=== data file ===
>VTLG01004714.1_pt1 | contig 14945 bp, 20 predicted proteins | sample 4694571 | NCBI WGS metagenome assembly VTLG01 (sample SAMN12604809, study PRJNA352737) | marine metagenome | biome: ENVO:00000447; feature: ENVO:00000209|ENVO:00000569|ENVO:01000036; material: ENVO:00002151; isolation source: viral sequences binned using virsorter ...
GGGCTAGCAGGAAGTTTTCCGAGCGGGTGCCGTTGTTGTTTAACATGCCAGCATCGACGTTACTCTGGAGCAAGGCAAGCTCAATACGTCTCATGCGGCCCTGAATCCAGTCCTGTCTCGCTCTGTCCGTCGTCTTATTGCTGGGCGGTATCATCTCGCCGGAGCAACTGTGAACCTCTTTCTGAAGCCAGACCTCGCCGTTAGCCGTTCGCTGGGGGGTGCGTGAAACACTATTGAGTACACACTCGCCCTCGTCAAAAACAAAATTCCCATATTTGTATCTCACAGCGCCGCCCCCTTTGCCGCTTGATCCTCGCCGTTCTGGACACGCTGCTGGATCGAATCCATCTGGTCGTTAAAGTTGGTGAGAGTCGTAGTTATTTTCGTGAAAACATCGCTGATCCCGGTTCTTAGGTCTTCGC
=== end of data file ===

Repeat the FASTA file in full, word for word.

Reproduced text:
>VTLG01004714.1_pt1 | contig 14945 bp, 20 predicted proteins | sample 4694571 | NCBI WGS metagenome assembly VTLG01 (sample SAMN12604809, study PRJNA352737) | marine metagenome | biome: ENVO:00000447; feature: ENVO:00000209|ENVO:00000569|ENVO:01000036; material: ENVO:00002151; isolation source: viral sequences binned using virsorter ...
GGGCTAGCAGGAAGTTTTCCGAGCGGGTGCCGTTGTTGTTTAACATGCCAGCATCGACGTTACTCTGGAGCAAGGCAAGCTCAATACGTCTCATGCGGCCCTGAATCCAGTCCTGTCTCGCTCTGTCCGTCGTCTTATTGCTGGGCGGTATCATCTCGCCGGAGCAACTGTGAACCTCTTTCTGAAGCCAGACCTCGCCGTTAGCCGTTCGCTGGGGGGTGCGTGAAACACTATTGAGTACACACTCGCCCTCGTCAAAAACAAAATTCCCATATTTGTATCTCACAGCGCCGCCCCCTTTGCCGCTTGATCCTCGCCGTTCTGGACACGCTGCTGGATCGAATCCATCTGGTCGTTAAAGTTGGTGAGAGTCGTAGTTATTTTCGTGAAAACATCGCTGATCCCGGTTCTTAGGTCTTCGC